Attacking Robocalls


The robocalls continue regardless of the Do Not Call registry.  Maybe solutions designed by winners of the Federal Trade Commission’s Robocall Challenge competition will make a difference.

Serdar Danis and Aaron Foss split a $50,000 prize for coming up with separate ways to filter out the illegal prerecorded calls.

There was also a prize with no money attached for a company solution.  Daniel Klein and Dean Jackson from Google won for what they called Crowd-Sourced Call Identification and Suppression.

“The solutions that our winners came up with have the potential to turn the tide on illegal robocalls, and they show the wisdom of tapping into the genius and technical expertise of the public,” said Charles Harwood, Acting Director, FTC’s Bureau of Consumer Protection. “We’re hoping these winning proposals find their way to the marketplace soon, and will provide relief to millions of American consumers harassed by these calls.”

Danis designed something called Robocall Filtering System and Device with Autonomous Blacklisting,Whitelisting, GrayListing and Caller ID Spoof Detection. It would analyze and block robocalls using software that could be implemented as a mobile app, an electronic device in a user’s home, or a feature of a provider’s telephone service.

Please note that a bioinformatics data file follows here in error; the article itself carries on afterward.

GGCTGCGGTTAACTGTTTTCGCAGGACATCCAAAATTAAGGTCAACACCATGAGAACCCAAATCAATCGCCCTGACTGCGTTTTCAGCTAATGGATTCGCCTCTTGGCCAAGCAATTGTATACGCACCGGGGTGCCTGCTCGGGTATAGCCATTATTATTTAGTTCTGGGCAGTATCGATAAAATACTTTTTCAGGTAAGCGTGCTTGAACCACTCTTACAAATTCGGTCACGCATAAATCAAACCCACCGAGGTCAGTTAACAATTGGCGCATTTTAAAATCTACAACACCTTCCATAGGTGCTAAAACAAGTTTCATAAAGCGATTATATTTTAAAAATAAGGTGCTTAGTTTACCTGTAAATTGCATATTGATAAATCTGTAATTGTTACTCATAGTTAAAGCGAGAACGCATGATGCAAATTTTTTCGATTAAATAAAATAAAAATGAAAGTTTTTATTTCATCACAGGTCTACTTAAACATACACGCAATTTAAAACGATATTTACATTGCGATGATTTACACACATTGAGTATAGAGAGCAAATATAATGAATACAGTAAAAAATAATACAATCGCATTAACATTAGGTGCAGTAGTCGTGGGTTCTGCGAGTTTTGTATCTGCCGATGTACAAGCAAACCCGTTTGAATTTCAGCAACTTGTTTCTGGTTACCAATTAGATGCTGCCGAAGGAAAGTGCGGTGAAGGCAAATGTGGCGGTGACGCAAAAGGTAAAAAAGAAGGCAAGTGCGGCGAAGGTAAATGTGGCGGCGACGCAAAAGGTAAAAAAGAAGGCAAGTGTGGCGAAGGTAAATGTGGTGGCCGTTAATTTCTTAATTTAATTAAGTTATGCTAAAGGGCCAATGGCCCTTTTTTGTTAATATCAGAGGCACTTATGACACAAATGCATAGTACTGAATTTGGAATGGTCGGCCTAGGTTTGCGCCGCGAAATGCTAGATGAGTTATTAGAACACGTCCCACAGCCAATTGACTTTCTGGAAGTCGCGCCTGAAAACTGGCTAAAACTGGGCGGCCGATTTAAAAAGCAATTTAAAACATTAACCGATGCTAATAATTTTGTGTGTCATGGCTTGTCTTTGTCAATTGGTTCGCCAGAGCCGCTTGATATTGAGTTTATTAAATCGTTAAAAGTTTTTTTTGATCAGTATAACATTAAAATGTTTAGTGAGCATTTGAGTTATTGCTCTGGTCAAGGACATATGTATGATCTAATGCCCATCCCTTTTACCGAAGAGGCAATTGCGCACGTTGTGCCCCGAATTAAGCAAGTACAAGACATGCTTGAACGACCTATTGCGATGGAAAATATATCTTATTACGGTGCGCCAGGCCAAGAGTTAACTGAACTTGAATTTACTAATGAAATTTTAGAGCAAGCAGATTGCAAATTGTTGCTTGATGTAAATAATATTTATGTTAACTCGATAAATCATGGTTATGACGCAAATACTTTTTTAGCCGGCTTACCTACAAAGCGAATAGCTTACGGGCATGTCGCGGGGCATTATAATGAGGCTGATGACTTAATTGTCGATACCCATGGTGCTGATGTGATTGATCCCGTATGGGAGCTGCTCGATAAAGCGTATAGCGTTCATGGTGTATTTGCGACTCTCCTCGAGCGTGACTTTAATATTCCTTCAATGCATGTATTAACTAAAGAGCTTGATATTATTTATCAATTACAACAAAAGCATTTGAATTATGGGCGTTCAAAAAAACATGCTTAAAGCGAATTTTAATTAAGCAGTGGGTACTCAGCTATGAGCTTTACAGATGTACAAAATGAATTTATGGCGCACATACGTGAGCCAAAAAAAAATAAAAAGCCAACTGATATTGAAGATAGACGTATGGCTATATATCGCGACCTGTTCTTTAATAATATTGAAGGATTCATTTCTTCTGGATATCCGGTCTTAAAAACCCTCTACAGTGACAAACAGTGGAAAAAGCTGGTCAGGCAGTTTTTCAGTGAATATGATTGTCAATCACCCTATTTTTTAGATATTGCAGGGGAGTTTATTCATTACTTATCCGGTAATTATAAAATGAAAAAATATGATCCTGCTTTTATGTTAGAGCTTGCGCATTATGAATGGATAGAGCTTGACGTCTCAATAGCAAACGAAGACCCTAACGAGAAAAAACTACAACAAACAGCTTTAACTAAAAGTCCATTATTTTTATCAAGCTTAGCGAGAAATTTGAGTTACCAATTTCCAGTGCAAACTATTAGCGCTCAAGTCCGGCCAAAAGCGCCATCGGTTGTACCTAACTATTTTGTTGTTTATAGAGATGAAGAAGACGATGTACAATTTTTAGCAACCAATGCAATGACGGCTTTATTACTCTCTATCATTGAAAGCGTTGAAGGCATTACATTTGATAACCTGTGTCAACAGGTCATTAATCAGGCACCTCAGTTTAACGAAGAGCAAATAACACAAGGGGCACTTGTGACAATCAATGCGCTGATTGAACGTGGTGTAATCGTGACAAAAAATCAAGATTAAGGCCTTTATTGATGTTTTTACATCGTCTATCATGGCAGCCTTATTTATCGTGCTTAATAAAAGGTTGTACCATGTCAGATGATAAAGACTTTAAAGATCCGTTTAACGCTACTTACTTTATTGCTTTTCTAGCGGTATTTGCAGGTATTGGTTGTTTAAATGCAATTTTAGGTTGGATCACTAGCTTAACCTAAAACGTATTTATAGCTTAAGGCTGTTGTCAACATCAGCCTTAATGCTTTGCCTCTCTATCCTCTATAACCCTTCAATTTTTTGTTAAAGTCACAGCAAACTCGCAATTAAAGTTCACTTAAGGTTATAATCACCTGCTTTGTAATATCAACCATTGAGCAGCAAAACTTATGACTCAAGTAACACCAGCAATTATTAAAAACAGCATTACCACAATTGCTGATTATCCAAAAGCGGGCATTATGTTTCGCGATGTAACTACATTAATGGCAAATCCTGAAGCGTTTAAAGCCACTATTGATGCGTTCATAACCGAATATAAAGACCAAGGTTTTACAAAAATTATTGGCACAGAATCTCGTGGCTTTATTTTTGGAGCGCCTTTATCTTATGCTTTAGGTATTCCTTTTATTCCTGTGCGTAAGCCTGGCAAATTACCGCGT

Foss’s proposal, Nomorobo, is a cloud-based solution that would use “simultaneous ringing,” to allow incoming calls to be routed to a second telephone line. The second line would identify and hang up on illegal robocalls before they could ring through to the user. The proposal from Klein and Jackson of Google uses automated algorithms that identify “spam” callers.

 

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Barbara Nevins Taylor

As the winner of 22 Emmy Awards and a slew of journalism honors and awards, I created ConsumerMojo.com to give you the straight story about complicated stuff. Tell us what you want to know and we'll get you the answers.